OK, I’m still out of balance. Quickly, someone toss me one of those poles used by tightrope walkers, or better yet, another story from Rabbi Laibl’s book (pg 147):
Once upon a time a king had two close friends who rebelled against his kingdom. The king seemed to have no choice but to execute the law – the death penalty. But he could not bring himself to kill his friends. Instead, he erected a tightrope over the courtyard at a precarious height. Each prisoner was allowed to walk across the tightrope to freedom. The chances were slim, yet miraculously the first prisoner succeeded. The second prisoner called out to his friend for advice, and the freed man obliged. He called back, “Whenever I felt myself beginning to list to one side I didn’t wait until my weight was there but immediately compensated.
This Hassidic tale invokes many portions of the Bible, including how God sent His Son so that we might all have a chance to conquer the death penalty by “walking the straight and narrow”. Notice though, that in order to navigate the rope, you couldn’t be an extremist. If you went too far to the left or to the right, you would be killed. In fact, when you even thought you were starting to slip to one side, to survive, you had to immediately shift your weight in the opposite direction.
Also, notice that the freed man went out of his way to help his friend rather than taking his salvation and running away. Notice that even though the king (God) had every right to execute the rebels, because they were his friends and he had compassion, he tempered his justice with mercy. Justice was not thrown away, but he gave the rebels a chance, probably more of one than they deserved. Justice was balanced with mercy and grace.
We don’t do balance (or mercy and grace) very well in religion and yet, it’s all over our history. Moses Maimonidies (Rambam), as quoted in Rabbi Laibl’s book (pg 146) “counseled his disciples to take the middle path.” I know I talked on this exact same topic last week, but plenty of people still aren’t getting it (especially the majority who don’t read my blog, though they may not agree with me, even if they chose to read these “meditations”). It is one thing to say that you disagree with someone based on your convictions and your understanding of the Bible, but it’s another to condemn them and to believe God will destroy them. Some compare a Christian who celebrates Christmas to a husband to cheats on his wife (and there are plenty of marital metaphors in the Bible), but that metaphor breaks down at some point. A husband and wife are both human; both equals, while God is not human and we can not aspire to ever be His equal. A husband may come close to really understanding everything his wife is about, but we have absolutely no clue exactly what God is all about.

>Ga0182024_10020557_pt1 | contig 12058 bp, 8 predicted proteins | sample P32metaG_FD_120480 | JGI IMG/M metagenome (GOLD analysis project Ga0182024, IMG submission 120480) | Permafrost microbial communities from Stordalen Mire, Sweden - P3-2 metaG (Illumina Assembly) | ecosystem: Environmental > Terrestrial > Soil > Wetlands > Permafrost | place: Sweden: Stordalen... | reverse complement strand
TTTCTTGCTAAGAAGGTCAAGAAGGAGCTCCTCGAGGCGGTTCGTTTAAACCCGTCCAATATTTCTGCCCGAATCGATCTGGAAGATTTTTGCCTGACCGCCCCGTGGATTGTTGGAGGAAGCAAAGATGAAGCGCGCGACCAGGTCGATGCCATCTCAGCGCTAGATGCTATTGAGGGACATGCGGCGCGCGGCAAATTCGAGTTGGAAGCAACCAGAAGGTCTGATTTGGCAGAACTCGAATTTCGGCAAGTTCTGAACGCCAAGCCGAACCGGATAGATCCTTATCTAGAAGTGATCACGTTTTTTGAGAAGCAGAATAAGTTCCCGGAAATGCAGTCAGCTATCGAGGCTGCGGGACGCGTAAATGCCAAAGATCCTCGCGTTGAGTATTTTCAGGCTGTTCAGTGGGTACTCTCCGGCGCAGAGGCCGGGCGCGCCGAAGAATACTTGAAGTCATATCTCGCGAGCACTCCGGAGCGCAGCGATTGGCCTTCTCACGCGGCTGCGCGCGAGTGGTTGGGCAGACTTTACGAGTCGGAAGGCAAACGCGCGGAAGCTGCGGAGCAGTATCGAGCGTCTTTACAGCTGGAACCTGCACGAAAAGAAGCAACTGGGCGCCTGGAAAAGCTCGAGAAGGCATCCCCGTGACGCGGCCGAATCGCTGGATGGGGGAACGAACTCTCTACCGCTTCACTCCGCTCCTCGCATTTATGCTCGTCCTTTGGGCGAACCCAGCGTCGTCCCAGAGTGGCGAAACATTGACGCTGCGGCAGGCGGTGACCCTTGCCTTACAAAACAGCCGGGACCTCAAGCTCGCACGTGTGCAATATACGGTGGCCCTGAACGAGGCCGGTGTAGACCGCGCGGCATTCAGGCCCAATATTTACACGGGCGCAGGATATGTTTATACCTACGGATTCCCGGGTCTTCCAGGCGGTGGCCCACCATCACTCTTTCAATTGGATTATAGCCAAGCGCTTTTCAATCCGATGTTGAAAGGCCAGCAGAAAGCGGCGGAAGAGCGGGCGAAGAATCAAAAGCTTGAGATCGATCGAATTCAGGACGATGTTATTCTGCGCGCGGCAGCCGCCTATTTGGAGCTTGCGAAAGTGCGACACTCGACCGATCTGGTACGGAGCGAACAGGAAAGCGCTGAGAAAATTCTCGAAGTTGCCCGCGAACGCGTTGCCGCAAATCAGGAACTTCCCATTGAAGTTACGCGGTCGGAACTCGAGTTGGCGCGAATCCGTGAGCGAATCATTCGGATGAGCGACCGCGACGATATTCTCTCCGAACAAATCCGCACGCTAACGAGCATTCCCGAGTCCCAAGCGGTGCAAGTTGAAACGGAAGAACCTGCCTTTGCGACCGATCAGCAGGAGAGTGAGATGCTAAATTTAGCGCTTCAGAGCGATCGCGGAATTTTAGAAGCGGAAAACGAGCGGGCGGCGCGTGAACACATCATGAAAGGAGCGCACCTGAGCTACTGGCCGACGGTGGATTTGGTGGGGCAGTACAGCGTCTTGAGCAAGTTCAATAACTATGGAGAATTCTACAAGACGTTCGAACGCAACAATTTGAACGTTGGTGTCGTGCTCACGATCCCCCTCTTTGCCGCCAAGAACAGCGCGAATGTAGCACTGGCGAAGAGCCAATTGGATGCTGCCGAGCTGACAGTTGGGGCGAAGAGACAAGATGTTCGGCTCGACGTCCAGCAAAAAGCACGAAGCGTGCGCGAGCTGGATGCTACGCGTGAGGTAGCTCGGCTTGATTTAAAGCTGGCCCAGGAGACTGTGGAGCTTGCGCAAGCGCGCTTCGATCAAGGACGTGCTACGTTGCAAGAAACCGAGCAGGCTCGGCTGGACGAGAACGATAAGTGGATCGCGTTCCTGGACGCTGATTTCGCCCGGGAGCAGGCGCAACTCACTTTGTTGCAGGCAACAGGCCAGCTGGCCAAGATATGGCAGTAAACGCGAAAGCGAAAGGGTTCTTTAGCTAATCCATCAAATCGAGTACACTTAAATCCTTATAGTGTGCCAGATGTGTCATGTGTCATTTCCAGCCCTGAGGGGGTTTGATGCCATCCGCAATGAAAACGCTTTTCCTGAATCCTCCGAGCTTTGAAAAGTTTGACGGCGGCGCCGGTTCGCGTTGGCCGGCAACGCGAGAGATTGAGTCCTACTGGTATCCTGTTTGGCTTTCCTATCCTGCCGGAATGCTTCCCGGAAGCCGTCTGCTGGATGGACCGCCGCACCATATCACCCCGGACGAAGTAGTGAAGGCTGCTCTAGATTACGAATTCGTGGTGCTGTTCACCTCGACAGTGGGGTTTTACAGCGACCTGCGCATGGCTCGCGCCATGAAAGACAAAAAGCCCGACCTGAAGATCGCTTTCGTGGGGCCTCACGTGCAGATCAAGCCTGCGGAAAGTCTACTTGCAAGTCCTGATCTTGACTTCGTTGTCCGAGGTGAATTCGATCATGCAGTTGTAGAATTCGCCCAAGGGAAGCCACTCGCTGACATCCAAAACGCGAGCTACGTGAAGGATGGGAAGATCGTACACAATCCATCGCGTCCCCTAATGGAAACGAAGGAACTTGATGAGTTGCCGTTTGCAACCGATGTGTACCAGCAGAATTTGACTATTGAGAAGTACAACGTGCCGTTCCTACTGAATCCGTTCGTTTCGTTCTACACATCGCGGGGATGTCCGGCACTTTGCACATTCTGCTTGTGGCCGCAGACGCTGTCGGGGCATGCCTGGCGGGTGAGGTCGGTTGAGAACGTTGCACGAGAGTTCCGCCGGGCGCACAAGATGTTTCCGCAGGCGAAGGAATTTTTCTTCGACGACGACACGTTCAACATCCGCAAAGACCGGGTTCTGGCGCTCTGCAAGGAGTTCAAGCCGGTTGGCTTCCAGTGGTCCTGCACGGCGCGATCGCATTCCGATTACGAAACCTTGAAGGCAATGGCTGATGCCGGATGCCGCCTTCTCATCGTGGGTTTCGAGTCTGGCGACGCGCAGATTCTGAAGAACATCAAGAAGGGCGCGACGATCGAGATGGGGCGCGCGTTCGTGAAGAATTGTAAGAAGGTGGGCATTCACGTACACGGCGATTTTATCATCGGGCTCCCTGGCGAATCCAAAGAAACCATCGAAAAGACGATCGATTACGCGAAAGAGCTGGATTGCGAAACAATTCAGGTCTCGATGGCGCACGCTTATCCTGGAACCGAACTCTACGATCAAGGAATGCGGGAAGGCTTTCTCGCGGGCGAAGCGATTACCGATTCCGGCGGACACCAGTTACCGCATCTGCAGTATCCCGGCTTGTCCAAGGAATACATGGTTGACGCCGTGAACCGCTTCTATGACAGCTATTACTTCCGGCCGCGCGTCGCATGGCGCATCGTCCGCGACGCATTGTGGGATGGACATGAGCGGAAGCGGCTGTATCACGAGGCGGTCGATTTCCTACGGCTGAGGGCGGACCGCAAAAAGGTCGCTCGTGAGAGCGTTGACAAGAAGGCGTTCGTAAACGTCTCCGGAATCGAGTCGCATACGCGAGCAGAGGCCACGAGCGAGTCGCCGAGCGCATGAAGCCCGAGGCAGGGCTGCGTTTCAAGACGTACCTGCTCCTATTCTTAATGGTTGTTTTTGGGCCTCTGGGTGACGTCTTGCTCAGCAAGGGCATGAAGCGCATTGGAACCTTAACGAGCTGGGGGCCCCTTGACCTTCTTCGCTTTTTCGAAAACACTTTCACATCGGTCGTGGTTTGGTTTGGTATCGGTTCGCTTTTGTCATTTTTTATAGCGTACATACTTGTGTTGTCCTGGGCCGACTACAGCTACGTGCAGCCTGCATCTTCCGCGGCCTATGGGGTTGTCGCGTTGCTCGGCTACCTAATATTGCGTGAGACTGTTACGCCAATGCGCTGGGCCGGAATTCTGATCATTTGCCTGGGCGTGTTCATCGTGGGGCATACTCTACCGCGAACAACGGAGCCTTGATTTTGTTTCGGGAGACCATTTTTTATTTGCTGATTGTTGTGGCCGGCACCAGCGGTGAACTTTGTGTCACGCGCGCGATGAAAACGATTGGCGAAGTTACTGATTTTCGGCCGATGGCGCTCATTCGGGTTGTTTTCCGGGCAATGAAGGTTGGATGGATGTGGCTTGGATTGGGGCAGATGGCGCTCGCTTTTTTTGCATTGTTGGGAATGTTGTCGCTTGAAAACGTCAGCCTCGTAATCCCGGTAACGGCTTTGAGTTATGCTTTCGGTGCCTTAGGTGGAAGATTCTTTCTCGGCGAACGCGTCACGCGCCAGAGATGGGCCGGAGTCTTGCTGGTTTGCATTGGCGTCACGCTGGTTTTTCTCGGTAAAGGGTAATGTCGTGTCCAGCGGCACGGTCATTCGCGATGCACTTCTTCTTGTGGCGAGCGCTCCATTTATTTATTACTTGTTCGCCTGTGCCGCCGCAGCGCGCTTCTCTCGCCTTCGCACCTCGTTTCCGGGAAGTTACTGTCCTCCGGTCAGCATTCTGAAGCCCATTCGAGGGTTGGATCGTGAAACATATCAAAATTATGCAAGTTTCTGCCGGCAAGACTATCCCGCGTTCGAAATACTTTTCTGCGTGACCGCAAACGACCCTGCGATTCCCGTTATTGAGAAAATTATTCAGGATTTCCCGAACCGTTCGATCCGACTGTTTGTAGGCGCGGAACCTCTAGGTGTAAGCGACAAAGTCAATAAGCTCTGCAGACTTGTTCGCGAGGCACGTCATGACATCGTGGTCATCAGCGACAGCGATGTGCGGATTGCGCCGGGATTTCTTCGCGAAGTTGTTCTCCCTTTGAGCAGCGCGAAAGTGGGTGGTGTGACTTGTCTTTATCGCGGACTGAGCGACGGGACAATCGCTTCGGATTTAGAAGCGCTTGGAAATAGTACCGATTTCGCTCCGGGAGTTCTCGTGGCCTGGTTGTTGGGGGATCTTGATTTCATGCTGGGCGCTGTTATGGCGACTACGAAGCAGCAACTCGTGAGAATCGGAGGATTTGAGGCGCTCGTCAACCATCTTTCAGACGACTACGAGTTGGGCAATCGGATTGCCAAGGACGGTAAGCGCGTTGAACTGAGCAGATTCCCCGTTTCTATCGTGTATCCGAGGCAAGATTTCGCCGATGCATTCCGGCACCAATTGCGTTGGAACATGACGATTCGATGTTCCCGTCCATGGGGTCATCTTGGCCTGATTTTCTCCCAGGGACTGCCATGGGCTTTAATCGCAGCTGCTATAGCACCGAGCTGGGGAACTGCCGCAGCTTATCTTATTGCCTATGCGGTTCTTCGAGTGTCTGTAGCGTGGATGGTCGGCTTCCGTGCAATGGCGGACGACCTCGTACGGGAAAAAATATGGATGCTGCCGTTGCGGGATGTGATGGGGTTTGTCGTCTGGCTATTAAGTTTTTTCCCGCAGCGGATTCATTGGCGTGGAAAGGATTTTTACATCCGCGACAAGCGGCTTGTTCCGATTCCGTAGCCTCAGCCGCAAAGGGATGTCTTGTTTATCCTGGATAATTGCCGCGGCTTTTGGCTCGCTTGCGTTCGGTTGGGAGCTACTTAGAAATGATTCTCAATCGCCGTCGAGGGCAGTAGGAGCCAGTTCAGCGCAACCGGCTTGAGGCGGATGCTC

In the end, even if God chooses to condemn others and even if we were “right”, should we have treated those others negatively and with such extremist attitudes and even pride, or should we have balanced our approach to them as God did for us, tempering justice with mercy? Many religious people want to dump the justice onto others but covet the mercy all for themselves, not passing it along. Doing this, are we really God’s children?